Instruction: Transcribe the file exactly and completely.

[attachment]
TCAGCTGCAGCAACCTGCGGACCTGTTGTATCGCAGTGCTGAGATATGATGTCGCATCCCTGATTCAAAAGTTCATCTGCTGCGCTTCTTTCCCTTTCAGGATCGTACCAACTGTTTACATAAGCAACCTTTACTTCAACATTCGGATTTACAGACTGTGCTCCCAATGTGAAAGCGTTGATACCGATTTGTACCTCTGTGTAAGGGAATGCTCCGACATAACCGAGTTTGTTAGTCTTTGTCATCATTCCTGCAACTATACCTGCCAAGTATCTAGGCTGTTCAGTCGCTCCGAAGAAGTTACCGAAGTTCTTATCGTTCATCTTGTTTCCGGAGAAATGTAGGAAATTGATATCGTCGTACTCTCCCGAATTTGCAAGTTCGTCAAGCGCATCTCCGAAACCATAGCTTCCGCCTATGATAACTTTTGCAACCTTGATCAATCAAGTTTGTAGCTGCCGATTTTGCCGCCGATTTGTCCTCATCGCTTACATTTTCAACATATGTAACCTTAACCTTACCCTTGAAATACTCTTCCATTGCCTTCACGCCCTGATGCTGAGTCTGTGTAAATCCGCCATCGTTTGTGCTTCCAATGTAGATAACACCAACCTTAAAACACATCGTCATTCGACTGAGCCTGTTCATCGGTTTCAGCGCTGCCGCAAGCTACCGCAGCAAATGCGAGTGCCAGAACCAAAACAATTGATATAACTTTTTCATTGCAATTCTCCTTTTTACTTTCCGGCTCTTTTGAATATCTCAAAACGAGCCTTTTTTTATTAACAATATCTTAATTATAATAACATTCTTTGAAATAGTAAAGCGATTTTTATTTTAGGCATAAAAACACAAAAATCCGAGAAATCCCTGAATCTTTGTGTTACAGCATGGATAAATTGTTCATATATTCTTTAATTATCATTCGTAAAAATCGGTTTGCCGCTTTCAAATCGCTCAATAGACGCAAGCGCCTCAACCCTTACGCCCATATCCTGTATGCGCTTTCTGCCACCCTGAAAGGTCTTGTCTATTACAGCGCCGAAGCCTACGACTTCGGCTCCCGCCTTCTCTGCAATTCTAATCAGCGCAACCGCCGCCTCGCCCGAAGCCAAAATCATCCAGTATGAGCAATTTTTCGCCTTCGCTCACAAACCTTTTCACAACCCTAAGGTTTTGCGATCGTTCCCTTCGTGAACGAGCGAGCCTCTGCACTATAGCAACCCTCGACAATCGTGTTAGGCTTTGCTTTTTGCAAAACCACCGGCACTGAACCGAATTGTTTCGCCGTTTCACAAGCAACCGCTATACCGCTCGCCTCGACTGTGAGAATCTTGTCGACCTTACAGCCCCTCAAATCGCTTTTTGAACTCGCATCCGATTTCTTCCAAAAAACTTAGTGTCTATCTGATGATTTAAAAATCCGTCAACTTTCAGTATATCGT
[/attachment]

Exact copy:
TCAGCTGCAGCAACCTGCGGACCTGTTGTATCGCAGTGCTGAGATATGATGTCGCATCCCTGATTCAAAAGTTCATCTGCTGCGCTTCTTTCCCTTTCAGGATCGTACCAACTGTTTACATAAGCAACCTTTACTTCAACATTCGGATTTACAGACTGTGCTCCCAATGTGAAAGCGTTGATACCGATTTGTACCTCTGTGTAAGGGAATGCTCCGACATAACCGAGTTTGTTAGTCTTTGTCATCATTCCTGCAACTATACCTGCCAAGTATCTAGGCTGTTCAGTCGCTCCGAAGAAGTTACCGAAGTTCTTATCGTTCATCTTGTTTCCGGAGAAATGTAGGAAATTGATATCGTCGTACTCTCCCGAATTTGCAAGTTCGTCAAGCGCATCTCCGAAACCATAGCTTCCGCCTATGATAACTTTTGCAACCTTGATCAATCAAGTTTGTAGCTGCCGATTTTGCCGCCGATTTGTCCTCATCGCTTACATTTTCAACATATGTAACCTTAACCTTACCCTTGAAATACTCTTCCATTGCCTTCACGCCCTGATGCTGAGTCTGTGTAAATCCGCCATCGTTTGTGCTTCCAATGTAGATAACACCAACCTTAAAACACATCGTCATTCGACTGAGCCTGTTCATCGGTTTCAGCGCTGCCGCAAGCTACCGCAGCAAATGCGAGTGCCAGAACCAAAACAATTGATATAACTTTTTCATTGCAATTCTCCTTTTTACTTTCCGGCTCTTTTGAATATCTCAAAACGAGCCTTTTTTTATTAACAATATCTTAATTATAATAACATTCTTTGAAATAGTAAAGCGATTTTTATTTTAGGCATAAAAACACAAAAATCCGAGAAATCCCTGAATCTTTGTGTTACAGCATGGATAAATTGTTCATATATTCTTTAATTATCATTCGTAAAAATCGGTTTGCCGCTTTCAAATCGCTCAATAGACGCAAGCGCCTCAACCCTTACGCCCATATCCTGTATGCGCTTTCTGCCACCCTGAAAGGTCTTGTCTATTACAGCGCCGAAGCCTACGACTTCGGCTCCCGCCTTCTCTGCAATTCTAATCAGCGCAACCGCCGCCTCGCCCGAAGCCAAAATCATCCAGTATGAGCAATTTTTCGCCTTCGCTCACAAACCTTTTCACAACCCTAAGGTTTTGCGATCGTTCCCTTCGTGAACGAGCGAGCCTCTGCACTATAGCAACCCTCGACAATCGTGTTAGGCTTTGCTTTTTGCAAAACCACCGGCACTGAACCGAATTGTTTCGCCGTTTCACAAGCAACCGCTATACCGCTCGCCTCGACTGTGAGAATCTTGTCGACCTTACAGCCCCTCAAATCGCTTTTTGAACTCGCATCCGATTTCTTCCAAAAAACTTAGTGTCTATCTGATGATTTAAAAATCCGTCAACTTTCAGTATATCGT